Robotics researchers compete in world cup in Brazil

Team from Bielefeld University enter competition with ‘Tobi’

Hot on the heels of the football world cup, a team from Bielefeld is going to Brazil to also compete in an international competition. From 21 to 24 July, the team from the cluster of excellence Cognitive Interaction Technology (CITEC) of Bielefeld University is taking part in the robot world cup ‘RoboCup’ in the Brazilian city of João Pessoa. The researchers have been preparing their robot ‘Tobi’ for ten tests that it will have to independently master without remote assistance. The one-armed electronic assistant is taking part in the household league ‘@Home’ against 18 robots from eleven countries.

In April, the team came in third place in the ‘RoboCup German Open’ in Magdeburg. Like the German competition, Tobi will be assisted in Brazil by minirobots, BeBots, during a test to clear up a room. For this purpose, several BeBots are placed in the room to analyse whether there is anything to clear up in their field of vision. If there is, then the BeBots inform Tobi, who clears the clutter away. For this demonstration, the Central Lab Facilities of the cluster of excellence CITEC have collaborated with two other research groups, ‘Cognotronics and Sensor Systems’ and ‘Applied Informatics’, which are also part of CITEC.

CITEC researcher Sebastian Meyer zu Borgsen and his teammates enter the competition ‘RoboCup’ with the robot ‘Tobi’. Photo: CITEC Around 4,000 participants from 45 countries are taking part in the world cup. In the household league, robots are expected to orient themselves in an apartment, understand humans, communicate with them and carry out services. The household league begins with the ‘Robo-Zoo’. The robots present their skills alongside one another and the audience evaluates their performance. After this, a jury of experts will judge whether the robots have mastered the basic functions which are required as a domestic assistance: gripping and placement of objects, comprehending language, which includes the ability to respond to commands and questions.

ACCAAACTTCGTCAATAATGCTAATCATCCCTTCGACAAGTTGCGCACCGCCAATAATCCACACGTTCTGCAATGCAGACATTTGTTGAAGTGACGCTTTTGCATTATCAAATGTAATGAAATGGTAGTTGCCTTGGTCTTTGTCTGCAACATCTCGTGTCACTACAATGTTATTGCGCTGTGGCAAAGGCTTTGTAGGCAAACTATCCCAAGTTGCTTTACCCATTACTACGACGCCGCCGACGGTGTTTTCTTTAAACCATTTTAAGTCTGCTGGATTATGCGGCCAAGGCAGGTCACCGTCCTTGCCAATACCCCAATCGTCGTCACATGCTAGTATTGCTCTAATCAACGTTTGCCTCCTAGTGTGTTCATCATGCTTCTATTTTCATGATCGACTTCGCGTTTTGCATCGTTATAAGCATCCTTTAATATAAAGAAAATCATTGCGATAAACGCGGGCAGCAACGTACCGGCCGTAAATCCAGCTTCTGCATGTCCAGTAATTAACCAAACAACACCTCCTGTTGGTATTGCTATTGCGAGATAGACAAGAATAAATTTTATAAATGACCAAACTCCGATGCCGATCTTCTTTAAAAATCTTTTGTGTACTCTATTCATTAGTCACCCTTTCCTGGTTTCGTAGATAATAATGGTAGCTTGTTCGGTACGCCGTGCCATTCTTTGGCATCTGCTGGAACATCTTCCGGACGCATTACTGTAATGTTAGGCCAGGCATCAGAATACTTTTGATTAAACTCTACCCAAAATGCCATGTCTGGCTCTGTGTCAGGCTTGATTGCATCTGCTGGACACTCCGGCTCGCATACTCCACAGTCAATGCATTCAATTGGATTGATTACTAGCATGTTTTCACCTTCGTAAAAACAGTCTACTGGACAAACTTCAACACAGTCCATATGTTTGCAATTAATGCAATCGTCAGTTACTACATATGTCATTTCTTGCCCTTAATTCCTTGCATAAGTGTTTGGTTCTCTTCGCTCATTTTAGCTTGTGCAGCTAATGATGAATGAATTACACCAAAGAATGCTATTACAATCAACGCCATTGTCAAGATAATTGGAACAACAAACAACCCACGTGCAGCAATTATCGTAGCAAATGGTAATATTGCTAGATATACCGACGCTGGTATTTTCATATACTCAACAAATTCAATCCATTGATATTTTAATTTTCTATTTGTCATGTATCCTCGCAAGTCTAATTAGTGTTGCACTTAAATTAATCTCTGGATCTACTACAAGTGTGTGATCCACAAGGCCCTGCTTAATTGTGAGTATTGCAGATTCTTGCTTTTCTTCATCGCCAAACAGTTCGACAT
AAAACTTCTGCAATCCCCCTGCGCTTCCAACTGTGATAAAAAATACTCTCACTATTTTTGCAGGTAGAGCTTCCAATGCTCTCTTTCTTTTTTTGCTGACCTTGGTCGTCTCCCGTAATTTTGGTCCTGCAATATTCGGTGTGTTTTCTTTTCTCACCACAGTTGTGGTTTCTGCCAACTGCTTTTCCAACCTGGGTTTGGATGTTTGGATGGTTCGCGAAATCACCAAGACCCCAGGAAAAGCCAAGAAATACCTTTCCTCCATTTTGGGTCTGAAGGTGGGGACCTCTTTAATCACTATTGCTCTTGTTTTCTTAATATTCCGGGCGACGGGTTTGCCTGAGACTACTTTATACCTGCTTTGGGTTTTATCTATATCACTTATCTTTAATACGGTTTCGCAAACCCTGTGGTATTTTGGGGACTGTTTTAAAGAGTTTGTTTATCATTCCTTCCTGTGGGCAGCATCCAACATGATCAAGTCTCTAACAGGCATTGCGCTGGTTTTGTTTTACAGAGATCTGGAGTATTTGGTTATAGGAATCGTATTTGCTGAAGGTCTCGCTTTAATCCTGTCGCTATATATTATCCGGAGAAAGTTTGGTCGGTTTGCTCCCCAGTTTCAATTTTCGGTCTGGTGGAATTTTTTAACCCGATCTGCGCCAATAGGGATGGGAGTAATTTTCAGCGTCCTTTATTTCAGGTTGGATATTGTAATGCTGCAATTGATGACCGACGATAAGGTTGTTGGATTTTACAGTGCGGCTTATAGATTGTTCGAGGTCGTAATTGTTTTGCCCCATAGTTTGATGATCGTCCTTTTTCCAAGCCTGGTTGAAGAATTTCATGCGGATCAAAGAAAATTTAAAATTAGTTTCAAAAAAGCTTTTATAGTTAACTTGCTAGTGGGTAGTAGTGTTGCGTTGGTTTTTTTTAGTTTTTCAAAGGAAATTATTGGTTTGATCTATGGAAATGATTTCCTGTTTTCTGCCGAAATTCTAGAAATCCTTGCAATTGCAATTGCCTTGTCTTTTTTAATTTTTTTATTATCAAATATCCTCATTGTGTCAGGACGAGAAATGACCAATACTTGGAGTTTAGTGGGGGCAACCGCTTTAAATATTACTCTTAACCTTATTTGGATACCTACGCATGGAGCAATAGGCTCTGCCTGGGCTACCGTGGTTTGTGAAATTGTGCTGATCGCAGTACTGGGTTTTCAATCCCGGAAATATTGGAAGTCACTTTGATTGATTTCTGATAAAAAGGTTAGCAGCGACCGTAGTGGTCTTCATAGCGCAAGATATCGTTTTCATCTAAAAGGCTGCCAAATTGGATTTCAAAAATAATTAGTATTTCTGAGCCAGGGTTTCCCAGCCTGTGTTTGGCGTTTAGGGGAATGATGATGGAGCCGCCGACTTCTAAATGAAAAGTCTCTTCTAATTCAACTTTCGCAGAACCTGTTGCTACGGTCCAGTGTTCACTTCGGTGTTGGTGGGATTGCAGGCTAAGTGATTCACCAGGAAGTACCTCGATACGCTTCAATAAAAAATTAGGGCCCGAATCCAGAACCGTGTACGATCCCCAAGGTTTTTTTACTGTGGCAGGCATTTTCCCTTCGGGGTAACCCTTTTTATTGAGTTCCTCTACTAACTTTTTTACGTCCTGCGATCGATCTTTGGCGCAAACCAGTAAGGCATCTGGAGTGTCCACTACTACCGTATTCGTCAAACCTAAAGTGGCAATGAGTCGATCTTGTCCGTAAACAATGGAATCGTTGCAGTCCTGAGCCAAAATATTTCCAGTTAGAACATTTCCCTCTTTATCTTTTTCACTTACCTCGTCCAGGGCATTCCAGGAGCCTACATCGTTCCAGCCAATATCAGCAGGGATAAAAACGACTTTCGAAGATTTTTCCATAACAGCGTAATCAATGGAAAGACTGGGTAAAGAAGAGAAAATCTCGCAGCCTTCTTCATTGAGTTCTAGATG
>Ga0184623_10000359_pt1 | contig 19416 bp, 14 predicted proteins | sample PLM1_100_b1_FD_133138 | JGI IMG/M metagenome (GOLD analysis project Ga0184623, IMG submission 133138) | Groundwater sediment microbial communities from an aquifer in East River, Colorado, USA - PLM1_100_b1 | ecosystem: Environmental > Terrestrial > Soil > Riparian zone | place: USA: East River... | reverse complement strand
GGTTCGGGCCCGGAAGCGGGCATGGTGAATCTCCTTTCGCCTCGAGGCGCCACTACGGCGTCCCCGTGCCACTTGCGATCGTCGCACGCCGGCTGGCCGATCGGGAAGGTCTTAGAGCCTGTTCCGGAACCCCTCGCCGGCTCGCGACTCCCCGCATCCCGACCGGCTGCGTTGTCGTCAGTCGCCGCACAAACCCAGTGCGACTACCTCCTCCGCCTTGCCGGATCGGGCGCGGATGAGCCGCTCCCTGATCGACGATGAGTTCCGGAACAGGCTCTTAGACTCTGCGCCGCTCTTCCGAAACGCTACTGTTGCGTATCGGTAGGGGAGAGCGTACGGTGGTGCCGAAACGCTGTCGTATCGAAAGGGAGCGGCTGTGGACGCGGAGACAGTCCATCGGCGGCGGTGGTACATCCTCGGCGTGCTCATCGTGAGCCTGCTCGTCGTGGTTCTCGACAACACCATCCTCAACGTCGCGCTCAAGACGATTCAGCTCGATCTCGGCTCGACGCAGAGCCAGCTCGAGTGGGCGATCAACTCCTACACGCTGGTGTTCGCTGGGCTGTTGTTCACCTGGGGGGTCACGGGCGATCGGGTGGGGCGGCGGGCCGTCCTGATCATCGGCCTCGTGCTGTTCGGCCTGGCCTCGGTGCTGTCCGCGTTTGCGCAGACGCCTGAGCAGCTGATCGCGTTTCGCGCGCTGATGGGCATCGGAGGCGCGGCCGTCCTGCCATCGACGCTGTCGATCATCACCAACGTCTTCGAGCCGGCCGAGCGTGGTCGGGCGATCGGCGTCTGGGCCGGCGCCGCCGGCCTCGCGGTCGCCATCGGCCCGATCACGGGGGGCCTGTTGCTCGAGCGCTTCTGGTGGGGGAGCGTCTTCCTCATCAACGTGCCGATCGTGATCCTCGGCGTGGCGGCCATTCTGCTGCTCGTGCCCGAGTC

Test scenarios in which robots have to react to a situation using their own initiative are particularly challenging. In the scenario ‘Follow me’ they have to follow a person autonomously in an unfamiliar environment. In an emergency scenario, a robot has to detect if a person has fallen in an apartment in order to call for help. In a restaurant scenario, Tobi and its competitors will be tested on their competence as waiters, serving food and drinks.

Apart from the household league, robots will be presenting their skills in six other leagues. On show will be football robots, search and rescue robots and also robots that have to solve logistic problems, amongst others.

The Bielefeld robot is named after its team (‘ToBI’- Team of Bielefeld). Since 2009, the team has competed every year in the robot world cup. Its robot is based on the research prototype Biron (Bielefeld Robot Companion). New skills are programmed into the robot for each competition, partly with new added technology. At present, it is equipped with a gripping arm, moves along on wheels and explores its environment with depth sensors and a camera.

This year, the Bielefeld team is made up of nine students from the Master’s degree programme Intelligent Systems from the Faculty of Technology and three CITEC researchers. The head of the team is Dr. Sven Wachsmuth, Head of the Central Lab Facilities at CITEC.

After the competition, the team will be celebrating its participation in the world cup with a ‘Homecoming Event’. During this event, Tobi will be demonstrating his new skills.

Further information available on the Internet:

Eva Winkelmann, Bielefeld University
Cluster of Excellence Cognitive Interaction Technology (CITEC)
Telephone: +49 (0)521 106 6567